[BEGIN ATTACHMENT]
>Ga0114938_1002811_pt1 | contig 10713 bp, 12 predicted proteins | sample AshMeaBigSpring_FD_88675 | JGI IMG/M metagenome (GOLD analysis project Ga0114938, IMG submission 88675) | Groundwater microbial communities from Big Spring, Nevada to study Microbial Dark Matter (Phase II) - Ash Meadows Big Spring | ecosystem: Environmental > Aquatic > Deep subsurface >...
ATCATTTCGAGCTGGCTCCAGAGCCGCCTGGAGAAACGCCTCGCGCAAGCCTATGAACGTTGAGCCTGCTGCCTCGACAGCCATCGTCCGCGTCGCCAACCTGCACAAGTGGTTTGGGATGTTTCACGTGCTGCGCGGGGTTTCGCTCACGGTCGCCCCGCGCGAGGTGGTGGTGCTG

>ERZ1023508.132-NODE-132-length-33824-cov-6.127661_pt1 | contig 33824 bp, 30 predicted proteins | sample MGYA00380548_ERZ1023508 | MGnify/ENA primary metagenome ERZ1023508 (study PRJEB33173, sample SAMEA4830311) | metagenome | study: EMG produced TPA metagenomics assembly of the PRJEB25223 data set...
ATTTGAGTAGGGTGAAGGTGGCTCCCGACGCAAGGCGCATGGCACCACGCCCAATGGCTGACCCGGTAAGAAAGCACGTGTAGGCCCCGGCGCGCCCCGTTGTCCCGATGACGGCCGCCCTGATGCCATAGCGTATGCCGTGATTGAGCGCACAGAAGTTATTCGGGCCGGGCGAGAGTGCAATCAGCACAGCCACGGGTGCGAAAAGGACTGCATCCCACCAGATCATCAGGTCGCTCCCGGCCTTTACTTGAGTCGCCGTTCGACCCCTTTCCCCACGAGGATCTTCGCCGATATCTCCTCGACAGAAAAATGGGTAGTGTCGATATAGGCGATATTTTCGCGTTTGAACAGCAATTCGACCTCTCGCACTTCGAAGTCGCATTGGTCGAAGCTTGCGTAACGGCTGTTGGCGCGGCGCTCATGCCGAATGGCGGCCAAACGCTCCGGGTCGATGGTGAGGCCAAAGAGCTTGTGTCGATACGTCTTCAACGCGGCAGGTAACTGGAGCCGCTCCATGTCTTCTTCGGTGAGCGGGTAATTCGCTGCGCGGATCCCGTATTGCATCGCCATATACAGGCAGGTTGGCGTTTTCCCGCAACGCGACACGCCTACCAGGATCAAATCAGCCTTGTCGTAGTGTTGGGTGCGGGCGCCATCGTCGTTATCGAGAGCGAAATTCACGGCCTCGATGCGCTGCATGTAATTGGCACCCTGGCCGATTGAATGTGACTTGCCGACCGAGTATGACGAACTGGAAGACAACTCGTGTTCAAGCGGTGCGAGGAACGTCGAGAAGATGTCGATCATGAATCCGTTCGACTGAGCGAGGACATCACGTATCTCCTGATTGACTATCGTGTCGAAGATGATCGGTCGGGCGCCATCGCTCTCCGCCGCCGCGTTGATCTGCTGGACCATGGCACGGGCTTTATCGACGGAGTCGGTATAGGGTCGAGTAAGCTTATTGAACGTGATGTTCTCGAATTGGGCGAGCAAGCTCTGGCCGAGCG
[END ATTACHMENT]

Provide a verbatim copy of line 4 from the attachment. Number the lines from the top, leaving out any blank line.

ATTTGAGTAGGGTGAAGGTGGCTCCCGACGCAAGGCGCATGGCACCACGCCCAATGGCTGACCCGGTAAGAAAGCACGTGTAGGCCCCGGCGCGCCCCGTTGTCCCGATGACGGCCGCCCTGATGCCATAGCGTATGCCGTGATTGAGCGCACAGAAGTTATTCGGGCCGGGCGAGAGTGCAATCAGCACAGCCACGGGTGCGAAAAGGACTGCATCCCACCAGATCATCAGGTCGCTCCCGGCCTTTACTTGAGTCGCCGTTCGACCCCTTTCCCCACGAGGATCTTCGCCGATATCTCCTCGACAGAAAAATGGGTAGTGTCGATATAGGCGATATTTTCGCGTTTGAACAGCAATTCGACCTCTCGCACTTCGAAGTCGCATTGGTCGAAGCTTGCGTAACGGCTGTTGGCGCGGCGCTCATGCCGAATGGCGGCCAAACGCTCCGGGTCGATGGTGAGGCCAAAGAGCTTGTGTCGATACGTCTTCAACGCGGCAGGTAACTGGAGCCGCTCCATGTCTTCTTCGGTGAGCGGGTAATTCGCTGCGCGGATCCCGTATTGCATCGCCATATACAGGCAGGTTGGCGTTTTCCCGCAACGCGACACGCCTACCAGGATCAAATCAGCCTTGTCGTAGTGTTGGGTGCGGGCGCCATCGTCGTTATCGAGAGCGAAATTCACGGCCTCGATGCGCTGCATGTAATTGGCACCCTGGCCGATTGAATGTGACTTGCCGACCGAGTATGACGAACTGGAAGACAACTCGTGTTCAAGCGGTGCGAGGAACGTCGAGAAGATGTCGATCATGAATCCGTTCGACTGAGCGAGGACATCACGTATCTCCTGATTGACTATCGTGTCGAAGATGATCGGTCGGGCGCCATCGCTCTCCGCCGCCGCGTTGATCTGCTGGACCATGGCACGGGCTTTATCGACGGAGTCGGTATAGGGTCGAGTAAGCTTATTGAACGTGATGTTCTCGAATTGGGCGAGCAAGCTCTGGCCGAGCG